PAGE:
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Posts Tagged ‘Moab Utah’

With the fabulous weather camping is predominantly sought in the desert around Moab Utah. The tricky bit is determining the location for the convenient access of specific adventures. Which adventures? Mountain biking, hiking, climbing, 4-wheeling and OHV trail riding are among those.

Which Campgrounds Have Access to Your Activity?

Sand Flats Recreation area is home to the Slickrock Bike Trail and contains the Porcupine Rim Trail. Camping is limited to 9 various locations amounting to 120 individual sites. Besides the mountain biking to be had, motorized use enjoys, Hells Revenge and the Fins and Things trails. Sand Flats is attractive for the owners of OHV’s which are NOT street legal. These OHVs – UTVs/ATVs/Motorcycle trail bikes can be ridden right out of camp to the trails in Sand Flats.

Similarly, Horsethief Campground off of Hwy 313 serves OHV users desiring to ride out of camp. There is a tremendous network of trails in the region north of Moab. It is best to have maps of the area to see how all the segments mesh. Nearby is Cowboy Camp, a little spot for tent camping – no camp trailers allowed. From this Hwy 313 camp, mountain bikers can connect to the Navajo Rocks trail system, the Intrepid Trail system in Dead Horse Point State Park and/or the many routes in the Gemini Bridges area, like the Magnificent Seven and the newest Horsethief bike trail network.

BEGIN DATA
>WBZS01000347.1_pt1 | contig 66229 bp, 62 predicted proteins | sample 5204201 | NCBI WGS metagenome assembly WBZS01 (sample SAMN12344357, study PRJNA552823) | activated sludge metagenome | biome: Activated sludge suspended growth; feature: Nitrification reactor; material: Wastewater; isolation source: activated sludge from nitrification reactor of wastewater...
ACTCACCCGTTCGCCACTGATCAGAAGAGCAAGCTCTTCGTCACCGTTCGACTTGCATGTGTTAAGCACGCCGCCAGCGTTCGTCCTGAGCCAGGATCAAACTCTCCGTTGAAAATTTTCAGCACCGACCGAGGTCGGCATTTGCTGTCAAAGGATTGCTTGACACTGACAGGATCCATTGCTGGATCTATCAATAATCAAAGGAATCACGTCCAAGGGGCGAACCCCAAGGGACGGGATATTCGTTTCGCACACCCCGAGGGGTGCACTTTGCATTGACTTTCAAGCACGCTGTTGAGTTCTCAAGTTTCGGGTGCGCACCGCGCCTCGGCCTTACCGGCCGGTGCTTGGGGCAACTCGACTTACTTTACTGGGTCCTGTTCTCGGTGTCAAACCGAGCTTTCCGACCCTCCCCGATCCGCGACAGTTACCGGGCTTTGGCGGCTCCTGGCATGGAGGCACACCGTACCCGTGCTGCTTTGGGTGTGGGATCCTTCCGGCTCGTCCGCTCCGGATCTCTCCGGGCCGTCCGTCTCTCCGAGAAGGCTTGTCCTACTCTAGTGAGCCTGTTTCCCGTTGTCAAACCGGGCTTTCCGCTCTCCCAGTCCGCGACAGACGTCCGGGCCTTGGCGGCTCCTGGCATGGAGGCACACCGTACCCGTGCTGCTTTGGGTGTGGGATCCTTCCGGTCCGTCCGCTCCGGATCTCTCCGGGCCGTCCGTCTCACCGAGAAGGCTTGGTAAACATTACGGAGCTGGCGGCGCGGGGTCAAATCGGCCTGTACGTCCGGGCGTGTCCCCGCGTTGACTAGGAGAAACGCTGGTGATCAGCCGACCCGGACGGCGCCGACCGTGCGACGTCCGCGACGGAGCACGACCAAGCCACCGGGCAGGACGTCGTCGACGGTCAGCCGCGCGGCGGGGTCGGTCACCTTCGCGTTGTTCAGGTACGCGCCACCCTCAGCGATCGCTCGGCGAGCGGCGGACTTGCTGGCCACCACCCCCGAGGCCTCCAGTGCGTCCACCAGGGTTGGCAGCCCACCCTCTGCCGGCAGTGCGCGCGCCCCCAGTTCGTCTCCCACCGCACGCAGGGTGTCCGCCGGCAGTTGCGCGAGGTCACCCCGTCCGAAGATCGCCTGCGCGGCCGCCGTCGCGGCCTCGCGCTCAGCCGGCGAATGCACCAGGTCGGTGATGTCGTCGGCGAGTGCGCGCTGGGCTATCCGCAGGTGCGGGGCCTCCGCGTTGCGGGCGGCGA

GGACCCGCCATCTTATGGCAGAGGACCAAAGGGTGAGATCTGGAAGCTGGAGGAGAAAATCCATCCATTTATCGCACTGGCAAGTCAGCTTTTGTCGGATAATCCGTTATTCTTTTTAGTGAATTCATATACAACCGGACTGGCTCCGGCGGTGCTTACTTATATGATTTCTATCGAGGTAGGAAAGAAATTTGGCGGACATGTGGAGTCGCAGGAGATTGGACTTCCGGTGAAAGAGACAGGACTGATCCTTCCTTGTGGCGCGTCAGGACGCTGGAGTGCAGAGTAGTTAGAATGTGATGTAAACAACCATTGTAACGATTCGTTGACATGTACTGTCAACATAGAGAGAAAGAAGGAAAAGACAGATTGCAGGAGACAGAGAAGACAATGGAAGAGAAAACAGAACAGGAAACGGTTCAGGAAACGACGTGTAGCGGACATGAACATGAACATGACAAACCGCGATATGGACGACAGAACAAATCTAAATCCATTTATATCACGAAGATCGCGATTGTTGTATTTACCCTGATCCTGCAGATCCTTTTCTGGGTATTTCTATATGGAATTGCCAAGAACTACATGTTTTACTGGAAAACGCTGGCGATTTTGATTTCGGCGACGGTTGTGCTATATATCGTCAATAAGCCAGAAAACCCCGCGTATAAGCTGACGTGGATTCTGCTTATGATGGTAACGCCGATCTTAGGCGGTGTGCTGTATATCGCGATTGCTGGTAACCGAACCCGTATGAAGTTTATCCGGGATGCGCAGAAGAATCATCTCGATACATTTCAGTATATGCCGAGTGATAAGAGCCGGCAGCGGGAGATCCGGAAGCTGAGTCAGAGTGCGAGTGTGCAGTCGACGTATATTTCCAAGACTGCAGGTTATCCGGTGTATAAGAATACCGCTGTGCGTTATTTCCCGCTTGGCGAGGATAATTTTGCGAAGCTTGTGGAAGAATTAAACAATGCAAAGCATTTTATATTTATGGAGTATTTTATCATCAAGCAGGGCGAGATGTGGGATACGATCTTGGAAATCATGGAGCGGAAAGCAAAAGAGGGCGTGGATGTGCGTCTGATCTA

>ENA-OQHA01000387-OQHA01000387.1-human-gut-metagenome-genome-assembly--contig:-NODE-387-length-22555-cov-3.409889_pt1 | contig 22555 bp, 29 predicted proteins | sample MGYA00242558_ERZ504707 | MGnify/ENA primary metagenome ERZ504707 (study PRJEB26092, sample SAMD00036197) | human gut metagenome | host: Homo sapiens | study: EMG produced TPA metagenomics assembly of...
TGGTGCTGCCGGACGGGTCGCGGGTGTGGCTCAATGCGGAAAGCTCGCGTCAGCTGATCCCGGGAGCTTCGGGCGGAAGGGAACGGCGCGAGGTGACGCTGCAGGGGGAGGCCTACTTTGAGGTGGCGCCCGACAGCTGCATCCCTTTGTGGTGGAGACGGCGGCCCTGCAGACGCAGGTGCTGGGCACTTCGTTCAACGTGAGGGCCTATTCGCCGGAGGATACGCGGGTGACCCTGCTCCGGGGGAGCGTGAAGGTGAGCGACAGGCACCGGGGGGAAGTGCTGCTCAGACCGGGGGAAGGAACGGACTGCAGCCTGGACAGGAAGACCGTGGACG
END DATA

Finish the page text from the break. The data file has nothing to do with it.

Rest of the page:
For the climbers, Wall Street on Hwy 279 is a popular hang out to belay buddies. Close to the climbing are Jaycee Park and Williams Bottom camping areas. Those have nice tent camping and have the essential pit toilet for conveniently fulfilling the Leave No Trace adage. Near Big Bend Campground on Hwy 128, the Bureau of Land Management has established a proper parking area for bouldering. Find a map in Karl Kelley’s, High on Moab, the newest and all around informative climber guide including 21 challenging boulders. Drinks Canyon, Hal Canyon and Oak Grove Campgrounds would also be places to stay to be close to Big Bend Boulders.